Basic types for NXC Memory Manager

Well, so far I’ve got a few of the basic types for Memory Manager tested and working. (BYTE, CHAR, INT, UINT.) A few more should be implemented soon. (LONG, ULONG, FLOAT.)

(You can download the latest revision here.)


After that, I’ll need [someone] to test MM_convert(); this will allow you to convert between different types:

MM_ID idf = MM_new(MM_ID_TYPE_FLOAT);
MM_ID idl = MM_convert(idf, MM_ID_TYPE_LONG, false);

(The last false parameter specifies that you don’t want idf‘s memory to be automatically deleted.)


Another thing I’m working on is MM_op(). It will allow you to execute operations:

// int a, b;
MM_ID a = MM_new(MM_ID_TYPE_INT);
MM_ID b = MM_new(MM_ID_TYPE_INT);

// a = 4; b = 2;
MM_set_INT(a, 4);
MM_set_INT(b, 2);

// answer = a + b;
MM_ID answer = MM_op2(a, MM_OP_ADD, b);

Sure, you can always MM_get() them, and manually execute the operations, but that’s no fun! 🙂


Actually, all of this should be hidden behind a “parser” (it’s more like an interpreter), so you won’t have to worry about it at all; you’ll simply call MM_parse() to do all the work for you. You’ll just need to input a string with the code into the function. This is what I’m going for:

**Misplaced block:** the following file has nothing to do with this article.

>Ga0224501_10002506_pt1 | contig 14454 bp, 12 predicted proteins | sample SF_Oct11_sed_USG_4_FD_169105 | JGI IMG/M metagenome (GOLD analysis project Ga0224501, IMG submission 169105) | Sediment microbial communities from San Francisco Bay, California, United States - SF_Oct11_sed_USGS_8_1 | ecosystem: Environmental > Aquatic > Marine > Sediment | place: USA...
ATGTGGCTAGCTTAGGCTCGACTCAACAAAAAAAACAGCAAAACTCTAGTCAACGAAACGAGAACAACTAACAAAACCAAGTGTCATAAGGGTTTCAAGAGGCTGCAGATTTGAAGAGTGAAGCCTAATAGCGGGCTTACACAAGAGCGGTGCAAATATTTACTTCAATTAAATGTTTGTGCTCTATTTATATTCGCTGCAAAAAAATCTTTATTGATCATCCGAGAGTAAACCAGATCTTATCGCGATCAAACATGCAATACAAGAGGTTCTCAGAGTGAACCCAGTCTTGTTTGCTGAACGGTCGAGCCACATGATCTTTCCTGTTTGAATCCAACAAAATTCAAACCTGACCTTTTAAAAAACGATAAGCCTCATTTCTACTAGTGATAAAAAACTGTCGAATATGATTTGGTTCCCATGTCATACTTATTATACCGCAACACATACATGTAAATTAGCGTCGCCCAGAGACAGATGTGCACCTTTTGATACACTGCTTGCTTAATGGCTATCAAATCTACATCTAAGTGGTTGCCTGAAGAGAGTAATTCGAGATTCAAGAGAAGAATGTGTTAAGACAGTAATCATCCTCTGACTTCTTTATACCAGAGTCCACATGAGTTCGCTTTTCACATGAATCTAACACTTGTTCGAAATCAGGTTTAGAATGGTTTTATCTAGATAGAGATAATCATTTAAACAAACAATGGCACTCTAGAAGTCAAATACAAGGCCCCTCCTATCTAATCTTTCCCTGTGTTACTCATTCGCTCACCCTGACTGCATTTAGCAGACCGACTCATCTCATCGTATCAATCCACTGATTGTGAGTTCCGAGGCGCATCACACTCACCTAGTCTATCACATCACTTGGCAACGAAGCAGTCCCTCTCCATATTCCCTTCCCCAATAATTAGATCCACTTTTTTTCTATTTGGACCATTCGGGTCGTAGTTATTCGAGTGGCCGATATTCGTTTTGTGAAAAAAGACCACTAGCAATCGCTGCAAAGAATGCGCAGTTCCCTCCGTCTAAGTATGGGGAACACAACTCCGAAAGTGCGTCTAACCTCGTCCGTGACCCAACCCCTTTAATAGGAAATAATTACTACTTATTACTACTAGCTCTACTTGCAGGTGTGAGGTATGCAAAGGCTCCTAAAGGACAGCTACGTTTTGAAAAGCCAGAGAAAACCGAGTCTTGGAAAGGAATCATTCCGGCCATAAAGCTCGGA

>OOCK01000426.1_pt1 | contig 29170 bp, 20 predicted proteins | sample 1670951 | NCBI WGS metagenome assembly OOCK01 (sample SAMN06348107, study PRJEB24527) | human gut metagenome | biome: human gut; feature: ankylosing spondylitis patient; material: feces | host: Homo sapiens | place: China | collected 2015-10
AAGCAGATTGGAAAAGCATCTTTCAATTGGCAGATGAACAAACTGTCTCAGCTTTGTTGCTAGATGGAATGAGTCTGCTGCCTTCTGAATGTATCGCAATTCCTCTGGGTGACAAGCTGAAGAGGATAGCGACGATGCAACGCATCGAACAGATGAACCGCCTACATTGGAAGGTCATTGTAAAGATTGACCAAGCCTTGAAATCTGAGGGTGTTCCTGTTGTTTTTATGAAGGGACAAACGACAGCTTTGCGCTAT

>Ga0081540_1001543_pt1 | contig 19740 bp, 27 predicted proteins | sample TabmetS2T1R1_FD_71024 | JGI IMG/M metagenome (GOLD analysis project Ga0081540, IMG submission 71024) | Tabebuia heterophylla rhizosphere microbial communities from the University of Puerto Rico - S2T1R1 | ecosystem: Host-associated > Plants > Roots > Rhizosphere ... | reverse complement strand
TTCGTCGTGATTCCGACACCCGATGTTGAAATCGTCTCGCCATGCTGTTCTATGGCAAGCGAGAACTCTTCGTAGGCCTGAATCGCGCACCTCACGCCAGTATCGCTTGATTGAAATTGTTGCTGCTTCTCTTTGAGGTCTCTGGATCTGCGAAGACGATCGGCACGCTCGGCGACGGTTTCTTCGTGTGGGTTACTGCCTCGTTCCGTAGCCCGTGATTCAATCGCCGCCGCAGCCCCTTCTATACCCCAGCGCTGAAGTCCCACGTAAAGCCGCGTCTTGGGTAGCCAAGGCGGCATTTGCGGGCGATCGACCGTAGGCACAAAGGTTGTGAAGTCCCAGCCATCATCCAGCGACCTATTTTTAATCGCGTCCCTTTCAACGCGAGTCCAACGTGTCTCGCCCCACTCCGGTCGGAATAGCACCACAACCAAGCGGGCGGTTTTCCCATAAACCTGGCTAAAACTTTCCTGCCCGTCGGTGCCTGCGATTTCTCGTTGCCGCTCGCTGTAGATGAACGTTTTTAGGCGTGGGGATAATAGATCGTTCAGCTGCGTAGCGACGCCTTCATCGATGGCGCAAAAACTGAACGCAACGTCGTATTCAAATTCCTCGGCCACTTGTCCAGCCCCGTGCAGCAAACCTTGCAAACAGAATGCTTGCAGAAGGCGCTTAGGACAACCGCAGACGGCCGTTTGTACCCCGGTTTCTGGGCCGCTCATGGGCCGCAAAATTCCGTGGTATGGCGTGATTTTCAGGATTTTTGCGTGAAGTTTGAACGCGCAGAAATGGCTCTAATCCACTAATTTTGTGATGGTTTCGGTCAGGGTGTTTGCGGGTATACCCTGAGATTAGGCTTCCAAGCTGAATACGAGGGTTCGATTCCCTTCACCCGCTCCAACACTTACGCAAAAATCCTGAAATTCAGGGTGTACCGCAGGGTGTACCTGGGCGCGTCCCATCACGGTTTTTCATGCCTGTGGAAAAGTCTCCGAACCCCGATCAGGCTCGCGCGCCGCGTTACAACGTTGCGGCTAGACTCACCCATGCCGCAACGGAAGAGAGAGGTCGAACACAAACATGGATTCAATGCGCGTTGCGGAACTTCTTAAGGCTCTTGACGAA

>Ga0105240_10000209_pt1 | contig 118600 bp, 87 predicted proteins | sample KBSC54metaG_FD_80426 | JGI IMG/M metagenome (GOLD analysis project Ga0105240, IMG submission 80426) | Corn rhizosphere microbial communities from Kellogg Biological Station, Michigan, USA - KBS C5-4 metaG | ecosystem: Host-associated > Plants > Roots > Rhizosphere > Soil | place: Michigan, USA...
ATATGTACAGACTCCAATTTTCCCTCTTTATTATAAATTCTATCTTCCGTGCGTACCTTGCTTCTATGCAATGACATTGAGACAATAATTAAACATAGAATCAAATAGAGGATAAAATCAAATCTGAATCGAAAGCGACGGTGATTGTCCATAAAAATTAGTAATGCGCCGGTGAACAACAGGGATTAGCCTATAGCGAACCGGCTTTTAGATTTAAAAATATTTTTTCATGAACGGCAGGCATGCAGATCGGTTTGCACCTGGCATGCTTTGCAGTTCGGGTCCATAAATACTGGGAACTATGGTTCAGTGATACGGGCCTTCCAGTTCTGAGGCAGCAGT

MM_parse(" \
long a = 2; \
double pi = 3.14; \
double d = a * pi;");

float diameter = MM_parse_get_FLOAT("d");

NumOut(0, 0, diameter, 0);

As you can see, all the type conversions like long to double are handled “implicitly” (although I’ll add explicit functionality too, of course). All the memory allocation/operations/etc are handled for you, as if you were programming in NXC… inside NXC. You’ll be able to integrate your code into itself (does that make any sense?). I may also add support for a compiler directive (MM_PARSE_SYSTEM) which will allow you to execute “system commands” like NumOut() inside the parser.


If you’re worried about all that typing, you can always use #defines to make the function names shorter:

#define p(str) MM_parse(str)
#define pgfloat(str) MM_parse_get_float(str)

p(" \
long a = 2; \
double pi = 3.14; \
double d = a * pi;");

float diameter = pgfloat("d");

NumOut(0, 0, diameter, 0);

I could use some help in testing. (I don’t have access to a NXT most of the time.) I’ll post the files to test on this Mindboards thread.

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~ by muntoo on April 26, 2011.

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